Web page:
matter of technological improvement.
Today, photographs on the cover of almost every magazine have been retouched using
computer technology. (Size zero debate; viewed 28 October 2009)
For most fashion and beauty photographers, to retire to their computers, after a photo
shoot, to rearrange digitally their pictures has became an integral part of their work.
Critics of digitally enhanced images are often not even photographers, but average
people worried that a too-perfect supermodel on the cover of a magazine portrays
something impossible, if not, at least, politically incorrect. If retouching has always been
around, even during the prime of film photography, the new digital technology makes it
so effortless and fast, that its use is becoming systematic. What used to be a privileged
treatment, reserved for the cover and a few selected photographs, is now so
widespread that virtually every photograph one can see in a magazine has undergone
some digital alteration. (Size zero debate; viewed on 28 October 2009)
Perhaps digitally manipulated photographs are acceptable, as long as they mutate their
subjects for artistic purposes and not just to further exaggerate the expectations of
feminine beauty. Some cultural critics have even talked about "the power of the image"
and have studied the effects of visual images on individuals or groups. (The Impossible
Image: Phaidon Press Inc; 2000; viewed 28 October 2009)
Other theorists have often observed that the representation of women in the mass
media is based on imagery defined by social and cultural forces which erase any trace
of reality. Critics of digitally enhanced images are often not even photographers, but
average people worried that a too-perfect supermodel on the cover of a magazine
portrays something impossible, if not, at least, politically incorrect. How trustworthy is
an image in todays visually based media? This and other questions concerning
photographic objectivity are as old as the camera itself, amplified and made more
complex with the advent of digital technology. (The Impossible Image: Phaidon Press
Inc; 2000; viewed 28 October 2009)
Nick Knight, a highly influential British fashion photographer, remains at the forefront of
so-called hyper-real photographic experimentation. About conventional photography,
he has said, it is dead on its legs (Hint Magazine 2009; Viewed 28 October 2009).
Additionally, he is not convinced that digitally manipulated images those that go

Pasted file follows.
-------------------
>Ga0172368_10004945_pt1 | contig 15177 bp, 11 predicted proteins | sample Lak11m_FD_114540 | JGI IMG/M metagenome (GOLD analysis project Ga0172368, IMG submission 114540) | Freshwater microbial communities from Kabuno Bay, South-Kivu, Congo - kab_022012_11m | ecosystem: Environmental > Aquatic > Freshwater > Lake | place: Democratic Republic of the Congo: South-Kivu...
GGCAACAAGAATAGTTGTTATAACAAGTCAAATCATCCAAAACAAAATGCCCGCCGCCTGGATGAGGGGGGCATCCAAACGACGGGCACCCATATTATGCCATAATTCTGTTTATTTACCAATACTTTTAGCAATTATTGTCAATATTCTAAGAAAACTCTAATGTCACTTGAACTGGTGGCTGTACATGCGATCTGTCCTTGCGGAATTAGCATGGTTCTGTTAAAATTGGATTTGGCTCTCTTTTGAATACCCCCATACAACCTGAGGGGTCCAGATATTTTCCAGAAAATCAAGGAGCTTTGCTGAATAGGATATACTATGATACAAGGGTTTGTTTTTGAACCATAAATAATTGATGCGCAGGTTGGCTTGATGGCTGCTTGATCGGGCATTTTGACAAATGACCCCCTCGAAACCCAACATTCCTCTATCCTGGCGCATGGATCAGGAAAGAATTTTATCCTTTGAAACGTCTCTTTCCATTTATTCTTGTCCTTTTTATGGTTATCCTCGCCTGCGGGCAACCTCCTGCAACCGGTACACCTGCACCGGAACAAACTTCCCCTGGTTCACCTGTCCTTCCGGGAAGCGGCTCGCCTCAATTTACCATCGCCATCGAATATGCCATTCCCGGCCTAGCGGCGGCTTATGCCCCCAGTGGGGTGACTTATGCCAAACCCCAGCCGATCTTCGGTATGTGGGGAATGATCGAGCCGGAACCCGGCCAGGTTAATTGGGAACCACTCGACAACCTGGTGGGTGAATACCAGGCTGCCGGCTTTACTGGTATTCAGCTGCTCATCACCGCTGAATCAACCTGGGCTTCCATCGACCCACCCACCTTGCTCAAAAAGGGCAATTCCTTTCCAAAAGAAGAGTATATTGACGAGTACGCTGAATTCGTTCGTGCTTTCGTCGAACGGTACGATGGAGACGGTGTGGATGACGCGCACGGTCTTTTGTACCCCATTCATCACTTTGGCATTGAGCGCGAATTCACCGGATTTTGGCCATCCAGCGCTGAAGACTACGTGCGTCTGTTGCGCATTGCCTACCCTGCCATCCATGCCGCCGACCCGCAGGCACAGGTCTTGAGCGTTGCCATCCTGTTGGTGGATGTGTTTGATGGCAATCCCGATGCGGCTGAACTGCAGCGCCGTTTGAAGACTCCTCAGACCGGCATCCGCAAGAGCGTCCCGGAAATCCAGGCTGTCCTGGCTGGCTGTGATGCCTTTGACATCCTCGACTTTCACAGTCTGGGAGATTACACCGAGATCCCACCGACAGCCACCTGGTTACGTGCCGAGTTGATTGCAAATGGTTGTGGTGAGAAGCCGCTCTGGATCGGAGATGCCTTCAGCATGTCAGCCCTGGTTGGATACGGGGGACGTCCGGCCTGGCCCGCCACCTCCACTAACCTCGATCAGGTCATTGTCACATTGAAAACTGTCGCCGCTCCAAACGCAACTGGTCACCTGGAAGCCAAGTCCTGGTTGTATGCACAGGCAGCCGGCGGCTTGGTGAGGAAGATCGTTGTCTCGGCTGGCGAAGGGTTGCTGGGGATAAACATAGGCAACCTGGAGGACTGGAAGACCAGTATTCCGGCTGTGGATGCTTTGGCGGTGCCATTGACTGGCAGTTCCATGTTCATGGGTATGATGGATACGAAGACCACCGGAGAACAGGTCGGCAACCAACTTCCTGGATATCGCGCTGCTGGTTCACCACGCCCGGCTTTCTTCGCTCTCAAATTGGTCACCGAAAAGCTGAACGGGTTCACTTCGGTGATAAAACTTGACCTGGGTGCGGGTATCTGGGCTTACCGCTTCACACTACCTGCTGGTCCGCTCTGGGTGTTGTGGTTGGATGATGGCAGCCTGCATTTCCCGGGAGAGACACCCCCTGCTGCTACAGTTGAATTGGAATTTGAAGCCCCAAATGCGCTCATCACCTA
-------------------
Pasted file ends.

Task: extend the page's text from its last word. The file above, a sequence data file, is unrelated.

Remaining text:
beyond the point of flattering a realistic looking image and actually warp it are even
photography. I think imagery is what its about, and imagists will be the people who go
into the next century. A camera will just be another tool to produce image out of a
range of tools, he declared in an interview with Lumiere Magazine in 1996.
(www.lumiere.com; viewed 30 October 2009)
In the last decade, photographers often responded to the never-ending demand for
new imagery by re-presenting, or referencing, older styles and methods of
photography. Whatever loyalty conventional photographers had to reality and time were
completely destroyed by the incessant referencing that was popular in this time period.
Only when Nick Knight and other high-profile fashion photographers began creating
images bearing no relation to reality, did critics make their accusations about the
manipulation trend (Fig. 1.3). (www.showstudio.com; viewed 30 October 2009)
Fig. 1.3. Image by Nick Knight shows excessive manipulation to produce this fashion image.
Photographic manipulations can be considered as a kind of "editing" or "rewriting."
Because of this very characteristic, these new age images, manipulated on purpose,
can be read and can tell us a lot about our culture as they represent, with the
appearance of reality, the real world around us in terms of a progressing and emotional
way. In a sense, these manipulations allow us
to demonstrate the semiotics of photography.
Photo-manipulation is more than just using a
given technology, and the way it is used can
help understand photographic representation as
well as the values of our society.
Photographer Nick Knight glides easily between
the super-slick world of ad campaigns which
includes Christian Dior and Yohji Yamamoto
(fig. 1.4) and frank, humanistic portraits of those
marginalized by society, he turned down a
contract renewal from American Vogue, as he is
In conclusion, there is no death of photography, just adaptations and a progression
wards an all new genre of art. Fashion photography is ever changing, just as styles in
now eager to concentrate on family matters and
his online laboratory, Showstudio, where an
assortment of fashion greats experiment with
new ideas and images. Knight has found that
the future with fashion lies more and more with
Fig. 1.4 shows an image done for Yohji Yamamoto by Nick Knight that could have only been achieved through manipulation
art, music, and literature change. The digitization of fashion photography is inevitable
and quite frankly, could make this genre of photography even more influential.
eferences:R ize zero debate (2009)
rticle: Fashion In Mirror Self Reflection (2009)
mage (Phaidon Press Inc; 2000)
eit Body: Fashion Photography and the Deceptions of Femininity, Sexuality,
What Sean Wrote Blog A
Nick Knights Showstudio (2009)
One Model Place (2009)
Science Direct (2009)
The Age (2008)
The Impossible I
Phaidon Press, Inc.
Knight Vision by Stephen Todd, published June 19
Authenticity and Self in the 1950s, 60s and 70s [Page 2]
Slate Magazine (2008)
Hint Magazine (2009)